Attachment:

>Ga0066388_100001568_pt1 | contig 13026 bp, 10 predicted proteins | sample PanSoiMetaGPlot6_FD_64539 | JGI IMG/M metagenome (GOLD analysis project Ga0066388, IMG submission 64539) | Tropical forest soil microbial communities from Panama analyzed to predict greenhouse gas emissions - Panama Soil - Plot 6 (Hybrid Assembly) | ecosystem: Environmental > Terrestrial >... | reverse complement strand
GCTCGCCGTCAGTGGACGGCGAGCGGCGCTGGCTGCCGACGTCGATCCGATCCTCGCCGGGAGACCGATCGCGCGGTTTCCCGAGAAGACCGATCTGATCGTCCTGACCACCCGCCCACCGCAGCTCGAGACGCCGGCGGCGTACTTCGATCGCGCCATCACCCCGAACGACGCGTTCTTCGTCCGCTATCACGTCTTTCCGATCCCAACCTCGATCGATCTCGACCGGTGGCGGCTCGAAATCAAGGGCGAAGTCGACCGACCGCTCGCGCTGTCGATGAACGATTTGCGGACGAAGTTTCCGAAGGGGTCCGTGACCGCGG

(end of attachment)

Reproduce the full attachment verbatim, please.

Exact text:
>Ga0066388_100001568_pt1 | contig 13026 bp, 10 predicted proteins | sample PanSoiMetaGPlot6_FD_64539 | JGI IMG/M metagenome (GOLD analysis project Ga0066388, IMG submission 64539) | Tropical forest soil microbial communities from Panama analyzed to predict greenhouse gas emissions - Panama Soil - Plot 6 (Hybrid Assembly) | ecosystem: Environmental > Terrestrial >... | reverse complement strand
GCTCGCCGTCAGTGGACGGCGAGCGGCGCTGGCTGCCGACGTCGATCCGATCCTCGCCGGGAGACCGATCGCGCGGTTTCCCGAGAAGACCGATCTGATCGTCCTGACCACCCGCCCACCGCAGCTCGAGACGCCGGCGGCGTACTTCGATCGCGCCATCACCCCGAACGACGCGTTCTTCGTCCGCTATCACGTCTTTCCGATCCCAACCTCGATCGATCTCGACCGGTGGCGGCTCGAAATCAAGGGCGAAGTCGACCGACCGCTCGCGCTGTCGATGAACGATTTGCGGACGAAGTTTCCGAAGGGGTCCGTGACCGCGG